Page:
Prerequisites for palliative care provision in intensive care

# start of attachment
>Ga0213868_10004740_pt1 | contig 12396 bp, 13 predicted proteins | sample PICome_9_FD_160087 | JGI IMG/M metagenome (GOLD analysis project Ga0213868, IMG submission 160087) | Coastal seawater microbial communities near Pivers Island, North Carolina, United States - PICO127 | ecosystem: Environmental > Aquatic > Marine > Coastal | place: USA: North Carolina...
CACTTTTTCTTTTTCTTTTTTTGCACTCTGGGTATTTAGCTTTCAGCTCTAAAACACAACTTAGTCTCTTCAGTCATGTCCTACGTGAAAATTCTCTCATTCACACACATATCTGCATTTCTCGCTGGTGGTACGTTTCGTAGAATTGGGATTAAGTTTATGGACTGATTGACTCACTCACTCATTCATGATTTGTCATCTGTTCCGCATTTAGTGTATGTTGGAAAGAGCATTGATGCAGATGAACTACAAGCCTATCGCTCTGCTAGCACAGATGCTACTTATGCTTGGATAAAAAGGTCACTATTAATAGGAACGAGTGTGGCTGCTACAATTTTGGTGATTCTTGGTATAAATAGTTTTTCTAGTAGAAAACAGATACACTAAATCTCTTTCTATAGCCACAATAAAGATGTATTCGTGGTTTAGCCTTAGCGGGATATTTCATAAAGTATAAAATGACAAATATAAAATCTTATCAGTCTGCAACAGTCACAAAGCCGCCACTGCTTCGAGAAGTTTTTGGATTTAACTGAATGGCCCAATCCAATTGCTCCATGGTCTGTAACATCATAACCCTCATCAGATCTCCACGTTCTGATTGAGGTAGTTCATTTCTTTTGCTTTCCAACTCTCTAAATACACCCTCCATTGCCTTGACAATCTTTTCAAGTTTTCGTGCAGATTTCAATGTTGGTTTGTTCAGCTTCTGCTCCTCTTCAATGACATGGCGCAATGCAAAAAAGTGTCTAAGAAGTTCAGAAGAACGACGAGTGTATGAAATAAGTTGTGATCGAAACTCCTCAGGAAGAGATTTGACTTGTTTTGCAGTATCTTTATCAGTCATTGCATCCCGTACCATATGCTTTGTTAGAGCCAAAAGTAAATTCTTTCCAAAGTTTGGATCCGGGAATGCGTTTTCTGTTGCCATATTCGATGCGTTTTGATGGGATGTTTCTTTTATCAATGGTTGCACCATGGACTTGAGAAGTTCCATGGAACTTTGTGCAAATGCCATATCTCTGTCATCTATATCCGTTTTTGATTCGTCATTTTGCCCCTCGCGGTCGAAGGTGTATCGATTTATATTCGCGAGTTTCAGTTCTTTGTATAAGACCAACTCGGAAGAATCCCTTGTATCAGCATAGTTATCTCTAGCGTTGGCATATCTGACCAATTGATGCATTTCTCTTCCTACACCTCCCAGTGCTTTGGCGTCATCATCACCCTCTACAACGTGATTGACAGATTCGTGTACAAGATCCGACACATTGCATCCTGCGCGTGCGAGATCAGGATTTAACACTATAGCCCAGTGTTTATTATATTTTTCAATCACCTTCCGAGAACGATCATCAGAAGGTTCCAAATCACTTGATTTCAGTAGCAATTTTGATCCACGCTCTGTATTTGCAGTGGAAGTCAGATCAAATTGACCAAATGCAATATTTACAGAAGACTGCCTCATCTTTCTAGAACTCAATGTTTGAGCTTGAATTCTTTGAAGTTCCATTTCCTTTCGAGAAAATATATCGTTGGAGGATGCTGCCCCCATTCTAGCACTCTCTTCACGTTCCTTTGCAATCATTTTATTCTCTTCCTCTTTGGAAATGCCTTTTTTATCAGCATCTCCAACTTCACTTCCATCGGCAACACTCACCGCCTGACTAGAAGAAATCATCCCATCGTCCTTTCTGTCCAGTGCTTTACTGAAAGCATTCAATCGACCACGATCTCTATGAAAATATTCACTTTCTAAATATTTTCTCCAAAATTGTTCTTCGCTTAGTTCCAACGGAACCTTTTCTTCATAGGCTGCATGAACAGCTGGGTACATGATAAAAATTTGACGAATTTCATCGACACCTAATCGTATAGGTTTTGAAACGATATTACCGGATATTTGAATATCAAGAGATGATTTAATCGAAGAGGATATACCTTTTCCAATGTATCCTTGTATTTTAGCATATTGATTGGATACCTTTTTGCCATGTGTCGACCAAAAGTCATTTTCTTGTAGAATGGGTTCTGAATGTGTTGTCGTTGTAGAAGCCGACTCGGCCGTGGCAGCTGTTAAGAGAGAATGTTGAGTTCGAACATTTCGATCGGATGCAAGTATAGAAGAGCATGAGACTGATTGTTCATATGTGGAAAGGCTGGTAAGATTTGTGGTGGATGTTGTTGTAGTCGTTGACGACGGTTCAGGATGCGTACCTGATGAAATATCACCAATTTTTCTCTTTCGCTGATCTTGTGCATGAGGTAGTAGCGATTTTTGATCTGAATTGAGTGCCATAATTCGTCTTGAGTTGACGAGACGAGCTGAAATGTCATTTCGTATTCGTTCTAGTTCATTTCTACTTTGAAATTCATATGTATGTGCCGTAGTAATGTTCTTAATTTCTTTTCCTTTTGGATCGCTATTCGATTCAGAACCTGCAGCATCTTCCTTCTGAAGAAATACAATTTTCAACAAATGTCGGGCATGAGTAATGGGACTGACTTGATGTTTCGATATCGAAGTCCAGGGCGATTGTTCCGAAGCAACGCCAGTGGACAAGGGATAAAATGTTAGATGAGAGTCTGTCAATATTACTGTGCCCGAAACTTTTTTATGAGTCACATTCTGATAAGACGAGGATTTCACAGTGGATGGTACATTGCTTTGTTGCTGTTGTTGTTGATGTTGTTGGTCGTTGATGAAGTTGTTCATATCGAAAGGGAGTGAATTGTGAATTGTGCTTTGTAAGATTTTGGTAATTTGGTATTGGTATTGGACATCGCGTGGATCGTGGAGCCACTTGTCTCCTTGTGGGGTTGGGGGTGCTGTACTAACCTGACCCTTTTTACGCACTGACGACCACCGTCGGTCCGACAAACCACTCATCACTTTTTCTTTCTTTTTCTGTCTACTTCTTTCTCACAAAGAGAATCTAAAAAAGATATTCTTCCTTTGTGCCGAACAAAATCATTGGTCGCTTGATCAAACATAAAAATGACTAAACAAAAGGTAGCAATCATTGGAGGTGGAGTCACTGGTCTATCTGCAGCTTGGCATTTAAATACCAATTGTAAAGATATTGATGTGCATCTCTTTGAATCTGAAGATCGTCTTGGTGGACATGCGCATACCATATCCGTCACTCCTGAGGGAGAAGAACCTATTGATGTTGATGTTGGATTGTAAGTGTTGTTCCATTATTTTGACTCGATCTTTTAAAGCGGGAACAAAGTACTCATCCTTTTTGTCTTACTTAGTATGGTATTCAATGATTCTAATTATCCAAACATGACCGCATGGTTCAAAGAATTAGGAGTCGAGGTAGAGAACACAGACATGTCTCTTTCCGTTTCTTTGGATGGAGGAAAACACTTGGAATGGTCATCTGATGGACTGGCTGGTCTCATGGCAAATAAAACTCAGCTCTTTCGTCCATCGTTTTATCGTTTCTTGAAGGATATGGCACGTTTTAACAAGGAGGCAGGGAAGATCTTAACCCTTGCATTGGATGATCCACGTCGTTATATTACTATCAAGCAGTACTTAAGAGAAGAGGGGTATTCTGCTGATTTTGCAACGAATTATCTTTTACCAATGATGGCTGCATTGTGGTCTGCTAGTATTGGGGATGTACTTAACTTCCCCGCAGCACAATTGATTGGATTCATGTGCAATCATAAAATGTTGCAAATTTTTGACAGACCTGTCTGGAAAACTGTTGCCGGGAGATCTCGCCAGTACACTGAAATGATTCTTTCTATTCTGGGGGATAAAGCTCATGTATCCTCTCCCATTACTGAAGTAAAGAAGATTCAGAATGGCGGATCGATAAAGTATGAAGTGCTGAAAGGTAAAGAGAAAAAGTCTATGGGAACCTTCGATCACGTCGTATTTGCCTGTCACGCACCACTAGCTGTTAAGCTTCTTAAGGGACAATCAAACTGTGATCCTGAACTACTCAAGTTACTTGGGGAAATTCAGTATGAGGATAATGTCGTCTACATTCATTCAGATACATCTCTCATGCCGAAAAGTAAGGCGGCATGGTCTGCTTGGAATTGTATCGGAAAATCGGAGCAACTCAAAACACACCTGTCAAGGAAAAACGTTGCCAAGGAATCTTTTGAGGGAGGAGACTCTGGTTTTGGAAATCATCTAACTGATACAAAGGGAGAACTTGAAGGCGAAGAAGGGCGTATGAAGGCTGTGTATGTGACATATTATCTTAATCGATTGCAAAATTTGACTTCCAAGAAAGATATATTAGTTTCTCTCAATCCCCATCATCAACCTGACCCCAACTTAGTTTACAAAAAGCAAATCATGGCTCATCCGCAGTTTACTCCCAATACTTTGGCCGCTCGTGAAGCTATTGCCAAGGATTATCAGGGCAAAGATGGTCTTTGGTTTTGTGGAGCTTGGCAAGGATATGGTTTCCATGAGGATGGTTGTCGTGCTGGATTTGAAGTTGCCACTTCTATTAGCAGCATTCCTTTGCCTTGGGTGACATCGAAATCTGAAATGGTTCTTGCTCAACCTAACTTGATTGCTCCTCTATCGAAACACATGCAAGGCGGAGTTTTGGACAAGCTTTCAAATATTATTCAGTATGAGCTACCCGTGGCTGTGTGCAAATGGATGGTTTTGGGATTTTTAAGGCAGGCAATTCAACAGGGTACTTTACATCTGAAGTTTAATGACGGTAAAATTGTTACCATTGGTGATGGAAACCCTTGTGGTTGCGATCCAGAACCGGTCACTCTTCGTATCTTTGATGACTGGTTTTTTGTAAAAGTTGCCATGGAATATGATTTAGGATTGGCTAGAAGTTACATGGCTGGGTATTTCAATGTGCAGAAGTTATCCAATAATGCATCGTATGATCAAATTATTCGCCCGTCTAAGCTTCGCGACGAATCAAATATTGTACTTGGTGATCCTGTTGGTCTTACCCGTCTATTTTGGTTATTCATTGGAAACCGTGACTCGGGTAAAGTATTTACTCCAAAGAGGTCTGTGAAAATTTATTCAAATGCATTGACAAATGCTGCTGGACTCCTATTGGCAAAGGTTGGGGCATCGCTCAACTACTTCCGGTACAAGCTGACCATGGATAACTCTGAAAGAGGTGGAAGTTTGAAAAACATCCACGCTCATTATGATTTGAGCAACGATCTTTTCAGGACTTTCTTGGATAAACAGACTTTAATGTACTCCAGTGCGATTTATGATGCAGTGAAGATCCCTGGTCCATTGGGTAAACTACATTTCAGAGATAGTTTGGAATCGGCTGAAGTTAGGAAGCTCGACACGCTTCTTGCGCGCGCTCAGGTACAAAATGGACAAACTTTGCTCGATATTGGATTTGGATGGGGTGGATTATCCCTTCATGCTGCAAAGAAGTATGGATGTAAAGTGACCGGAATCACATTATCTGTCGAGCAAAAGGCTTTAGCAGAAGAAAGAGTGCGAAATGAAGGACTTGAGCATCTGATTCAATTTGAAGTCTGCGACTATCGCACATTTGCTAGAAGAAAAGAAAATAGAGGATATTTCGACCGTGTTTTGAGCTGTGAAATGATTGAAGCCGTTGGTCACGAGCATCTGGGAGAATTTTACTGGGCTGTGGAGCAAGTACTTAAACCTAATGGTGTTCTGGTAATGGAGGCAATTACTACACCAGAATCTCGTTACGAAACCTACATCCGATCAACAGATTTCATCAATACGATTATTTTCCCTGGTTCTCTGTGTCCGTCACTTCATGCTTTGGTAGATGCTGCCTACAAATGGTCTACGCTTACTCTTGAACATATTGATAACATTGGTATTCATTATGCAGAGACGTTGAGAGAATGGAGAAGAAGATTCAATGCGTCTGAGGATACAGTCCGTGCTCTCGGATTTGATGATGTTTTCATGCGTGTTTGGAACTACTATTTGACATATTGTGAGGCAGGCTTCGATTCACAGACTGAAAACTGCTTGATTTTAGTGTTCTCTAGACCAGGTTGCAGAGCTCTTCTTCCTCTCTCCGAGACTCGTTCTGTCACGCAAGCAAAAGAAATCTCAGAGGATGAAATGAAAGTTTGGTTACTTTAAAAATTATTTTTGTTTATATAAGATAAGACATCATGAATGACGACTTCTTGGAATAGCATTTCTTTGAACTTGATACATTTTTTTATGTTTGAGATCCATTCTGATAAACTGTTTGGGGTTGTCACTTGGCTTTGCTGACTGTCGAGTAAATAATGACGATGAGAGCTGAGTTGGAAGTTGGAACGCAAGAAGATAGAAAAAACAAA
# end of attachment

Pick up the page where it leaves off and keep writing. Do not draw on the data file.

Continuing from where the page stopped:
Abstract: Palliative care provision is aimed at improving patients’ quality of life when cure no longer possible through healthcare systems, including intensive care. It has been ob-served that ongoing challenges exist concerning integration of palliative care into inten-sive care contexts. This necessitates an understanding of the contextual facilitators and barriers. The overall aim of this thesis therefore was to explore the prerequisites of palli-ative care provision in intensive care contexts. A multimethod approach was employed, including a systematic review, intensive care professionals and managers interviews, as well as a psychometric evaluation of an instrument with potential to be used for as-sessing intensive care professionals’ attitudes in a future evaluation of a knowledge translation strategy. Study I is a mixed-method systematic review identifying factors influencing the integration of palliative approaches in intensive care units. The review included a total of 24 qualitative and quantitative studies and the findings indicated that the prerequisite factors were (a) an organizational structure that facilitates policies and environmental dimensions, and (b) interpersonal factors/barriers, related to the patient and the patient’s family, including decision making, multidisciplinary team communi-cation, and prognostication. Study II is an interpretive description design study in-volving interviews with 36 intensive care professionals, and was designed to explore their perspectives on the provision of palliative care within intensive care settings. The findings illuminated intensive care professionals’ perceptions of palliative care within intensive care contexts, their decision-making related to goals for care strategies, and the challenges pertaining to family involvement in care goals. Study III is an interpretive description study exploring the association of organizational structures when integrating palliative care within an intensive care units. The study included interviews with 15 managers and 36 intensive care professionals. The findings show a ‘do not resuscitate’ policy as a gateway to palliative care, facilitating family members to enable to participa-tion and support, while barriers to palliative care in the intensive care units exists in the way intensive care is organized. In study IV, a cross-sectional design was applied to measure the differential item functioning of the Frommelt Attitudes Toward Care of the Dying (FATCOD) scale. A convenience sampling method was used, recruiting partici-pants from both Sweden and Saudi Arabia professionally working in intensive care contexts. Ordinal logistic regression was undertaken to investigate potential differences in the perceptions of the items between different professional groups and in different geographical locations. The results establish that 12 out of 30 items in the FATCOD had significant differential item functioning among the groups. The conclusion derived from this thesis enhances our understanding of the facilitators and barriers of palliative care initiatives, as it illuminates the importance of acknowledging attitudes of death and dying within the professional groups in ways that go beyond the “do not resuscitate (DNR)” decision making as a gatekeeping process and considers the potential of inte-grating a palliative approach in intensive care.

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